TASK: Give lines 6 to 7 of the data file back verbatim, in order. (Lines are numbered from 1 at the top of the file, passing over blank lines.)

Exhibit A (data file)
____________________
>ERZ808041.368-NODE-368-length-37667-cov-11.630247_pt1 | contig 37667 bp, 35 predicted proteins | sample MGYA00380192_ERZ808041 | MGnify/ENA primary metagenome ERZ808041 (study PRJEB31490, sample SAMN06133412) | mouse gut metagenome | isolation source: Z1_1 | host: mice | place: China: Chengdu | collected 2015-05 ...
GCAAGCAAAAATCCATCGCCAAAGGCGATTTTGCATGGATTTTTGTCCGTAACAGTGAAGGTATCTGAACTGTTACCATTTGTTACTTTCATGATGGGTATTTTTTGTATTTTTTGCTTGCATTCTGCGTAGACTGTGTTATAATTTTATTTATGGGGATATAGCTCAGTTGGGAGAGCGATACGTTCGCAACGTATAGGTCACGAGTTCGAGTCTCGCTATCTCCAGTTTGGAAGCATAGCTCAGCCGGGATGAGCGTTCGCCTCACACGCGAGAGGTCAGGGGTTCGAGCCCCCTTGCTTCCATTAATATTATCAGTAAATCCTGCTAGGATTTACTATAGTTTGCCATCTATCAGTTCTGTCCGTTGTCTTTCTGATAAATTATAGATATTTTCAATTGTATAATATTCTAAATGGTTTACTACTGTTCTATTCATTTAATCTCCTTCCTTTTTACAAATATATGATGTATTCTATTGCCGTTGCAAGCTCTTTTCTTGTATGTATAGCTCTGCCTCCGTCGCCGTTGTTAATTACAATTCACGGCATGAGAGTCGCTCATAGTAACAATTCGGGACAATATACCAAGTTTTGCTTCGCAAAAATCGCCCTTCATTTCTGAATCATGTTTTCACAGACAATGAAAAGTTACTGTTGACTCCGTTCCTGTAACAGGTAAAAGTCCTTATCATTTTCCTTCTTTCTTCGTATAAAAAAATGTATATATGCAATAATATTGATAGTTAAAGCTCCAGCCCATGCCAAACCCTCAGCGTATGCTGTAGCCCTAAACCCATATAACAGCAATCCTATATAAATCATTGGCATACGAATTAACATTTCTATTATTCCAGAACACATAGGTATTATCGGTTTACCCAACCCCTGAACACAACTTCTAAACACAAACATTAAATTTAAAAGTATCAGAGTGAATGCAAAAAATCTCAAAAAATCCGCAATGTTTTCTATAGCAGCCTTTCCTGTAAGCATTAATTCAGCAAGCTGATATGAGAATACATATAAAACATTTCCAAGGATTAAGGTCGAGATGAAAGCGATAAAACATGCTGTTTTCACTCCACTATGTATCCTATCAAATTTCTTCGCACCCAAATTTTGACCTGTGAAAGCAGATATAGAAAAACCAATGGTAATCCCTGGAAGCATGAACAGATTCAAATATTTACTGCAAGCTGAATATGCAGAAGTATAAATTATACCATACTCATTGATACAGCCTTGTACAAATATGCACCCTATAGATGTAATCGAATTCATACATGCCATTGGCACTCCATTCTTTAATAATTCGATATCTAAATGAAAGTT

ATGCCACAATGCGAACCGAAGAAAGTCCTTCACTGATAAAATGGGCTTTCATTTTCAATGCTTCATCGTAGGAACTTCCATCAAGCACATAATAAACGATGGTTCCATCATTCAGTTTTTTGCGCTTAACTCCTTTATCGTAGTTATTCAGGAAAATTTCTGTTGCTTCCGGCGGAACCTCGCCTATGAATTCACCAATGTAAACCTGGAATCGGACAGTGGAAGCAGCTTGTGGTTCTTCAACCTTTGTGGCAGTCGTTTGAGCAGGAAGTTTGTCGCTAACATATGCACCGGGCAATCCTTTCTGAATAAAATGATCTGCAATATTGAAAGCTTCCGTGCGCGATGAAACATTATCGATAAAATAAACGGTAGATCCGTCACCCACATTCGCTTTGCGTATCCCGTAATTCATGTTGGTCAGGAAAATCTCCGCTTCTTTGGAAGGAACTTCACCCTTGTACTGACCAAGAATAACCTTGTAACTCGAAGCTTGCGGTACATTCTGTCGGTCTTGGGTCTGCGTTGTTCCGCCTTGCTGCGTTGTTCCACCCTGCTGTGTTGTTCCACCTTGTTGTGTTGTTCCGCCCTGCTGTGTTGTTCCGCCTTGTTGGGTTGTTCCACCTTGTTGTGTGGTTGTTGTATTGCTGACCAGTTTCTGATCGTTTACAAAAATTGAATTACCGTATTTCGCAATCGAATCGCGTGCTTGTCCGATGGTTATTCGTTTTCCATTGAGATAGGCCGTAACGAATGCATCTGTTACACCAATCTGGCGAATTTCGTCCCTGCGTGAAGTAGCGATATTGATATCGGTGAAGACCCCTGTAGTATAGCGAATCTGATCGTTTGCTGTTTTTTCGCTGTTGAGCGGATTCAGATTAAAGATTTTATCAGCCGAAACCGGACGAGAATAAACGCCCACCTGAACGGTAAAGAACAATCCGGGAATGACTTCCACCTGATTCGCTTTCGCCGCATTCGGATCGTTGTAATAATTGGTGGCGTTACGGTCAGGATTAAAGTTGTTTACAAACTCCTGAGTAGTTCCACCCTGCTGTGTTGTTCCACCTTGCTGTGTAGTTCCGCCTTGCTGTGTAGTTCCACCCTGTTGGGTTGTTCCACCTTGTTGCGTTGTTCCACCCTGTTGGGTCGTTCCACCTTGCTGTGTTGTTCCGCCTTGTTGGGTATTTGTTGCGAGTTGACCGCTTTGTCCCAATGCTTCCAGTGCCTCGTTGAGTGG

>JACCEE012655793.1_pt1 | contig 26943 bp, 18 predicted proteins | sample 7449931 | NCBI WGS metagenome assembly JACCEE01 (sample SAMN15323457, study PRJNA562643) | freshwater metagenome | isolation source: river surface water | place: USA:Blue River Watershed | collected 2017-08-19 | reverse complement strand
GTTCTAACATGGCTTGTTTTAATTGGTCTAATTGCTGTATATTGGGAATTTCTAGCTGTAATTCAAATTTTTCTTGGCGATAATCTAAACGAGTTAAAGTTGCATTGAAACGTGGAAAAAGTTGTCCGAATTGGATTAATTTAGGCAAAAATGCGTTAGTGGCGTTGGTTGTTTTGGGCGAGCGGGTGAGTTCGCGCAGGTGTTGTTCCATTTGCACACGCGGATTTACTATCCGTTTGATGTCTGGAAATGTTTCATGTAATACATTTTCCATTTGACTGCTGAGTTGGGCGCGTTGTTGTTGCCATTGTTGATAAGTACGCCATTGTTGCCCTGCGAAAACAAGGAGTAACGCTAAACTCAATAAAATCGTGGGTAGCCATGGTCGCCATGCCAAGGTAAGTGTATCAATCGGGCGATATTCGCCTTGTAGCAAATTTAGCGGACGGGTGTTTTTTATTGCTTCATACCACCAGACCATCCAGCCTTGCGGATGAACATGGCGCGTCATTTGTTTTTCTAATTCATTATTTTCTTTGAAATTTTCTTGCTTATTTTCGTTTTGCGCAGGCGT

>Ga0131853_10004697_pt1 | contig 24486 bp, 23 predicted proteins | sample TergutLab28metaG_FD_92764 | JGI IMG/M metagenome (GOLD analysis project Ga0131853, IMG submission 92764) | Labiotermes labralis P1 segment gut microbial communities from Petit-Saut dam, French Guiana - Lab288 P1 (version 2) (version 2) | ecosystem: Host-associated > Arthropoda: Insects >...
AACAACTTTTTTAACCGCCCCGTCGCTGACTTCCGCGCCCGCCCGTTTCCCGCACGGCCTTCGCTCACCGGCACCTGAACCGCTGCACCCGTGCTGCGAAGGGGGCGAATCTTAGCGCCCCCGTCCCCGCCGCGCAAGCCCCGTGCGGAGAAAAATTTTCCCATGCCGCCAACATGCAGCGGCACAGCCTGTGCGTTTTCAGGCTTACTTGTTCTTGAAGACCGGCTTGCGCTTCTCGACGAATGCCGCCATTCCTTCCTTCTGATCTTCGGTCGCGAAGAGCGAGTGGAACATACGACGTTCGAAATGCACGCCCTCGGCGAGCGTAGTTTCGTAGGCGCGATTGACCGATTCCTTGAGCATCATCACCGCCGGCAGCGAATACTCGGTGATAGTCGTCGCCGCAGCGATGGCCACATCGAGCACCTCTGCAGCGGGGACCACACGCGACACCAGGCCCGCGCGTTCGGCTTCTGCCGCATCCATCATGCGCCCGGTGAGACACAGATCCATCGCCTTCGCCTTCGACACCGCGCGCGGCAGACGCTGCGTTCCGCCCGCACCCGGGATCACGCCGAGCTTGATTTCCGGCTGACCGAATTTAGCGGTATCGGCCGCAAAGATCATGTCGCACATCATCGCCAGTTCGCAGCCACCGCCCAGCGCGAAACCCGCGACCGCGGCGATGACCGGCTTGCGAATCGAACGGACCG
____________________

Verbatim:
>Ga0131853_10004697_pt1 | contig 24486 bp, 23 predicted proteins | sample TergutLab28metaG_FD_92764 | JGI IMG/M metagenome (GOLD analysis project Ga0131853, IMG submission 92764) | Labiotermes labralis P1 segment gut microbial communities from Petit-Saut dam, French Guiana - Lab288 P1 (version 2) (version 2) | ecosystem: Host-associated > Arthropoda: Insects >...
AACAACTTTTTTAACCGCCCCGTCGCTGACTTCCGCGCCCGCCCGTTTCCCGCACGGCCTTCGCTCACCGGCACCTGAACCGCTGCACCCGTGCTGCGAAGGGGGCGAATCTTAGCGCCCCCGTCCCCGCCGCGCAAGCCCCGTGCGGAGAAAAATTTTCCCATGCCGCCAACATGCAGCGGCACAGCCTGTGCGTTTTCAGGCTTACTTGTTCTTGAAGACCGGCTTGCGCTTCTCGACGAATGCCGCCATTCCTTCCTTCTGATCTTCGGTCGCGAAGAGCGAGTGGAACATACGACGTTCGAAATGCACGCCCTCGGCGAGCGTAGTTTCGTAGGCGCGATTGACCGATTCCTTGAGCATCATCACCGCCGGCAGCGAATACTCGGTGATAGTCGTCGCCGCAGCGATGGCCACATCGAGCACCTCTGCAGCGGGGACCACACGCGACACCAGGCCCGCGCGTTCGGCTTCTGCCGCATCCATCATGCGCCCGGTGAGACACAGATCCATCGCCTTCGCCTTCGACACCGCGCGCGGCAGACGCTGCGTTCCGCCCGCACCCGGGATCACGCCGAGCTTGATTTCCGGCTGACCGAATTTAGCGGTATCGGCCGCAAAGATCATGTCGCACATCATCGCCAGTTCGCAGCCACCGCCCAGCGCGAAACCCGCGACCGCGGCGATGACCGGCTTGCGAATCGAACGGACCG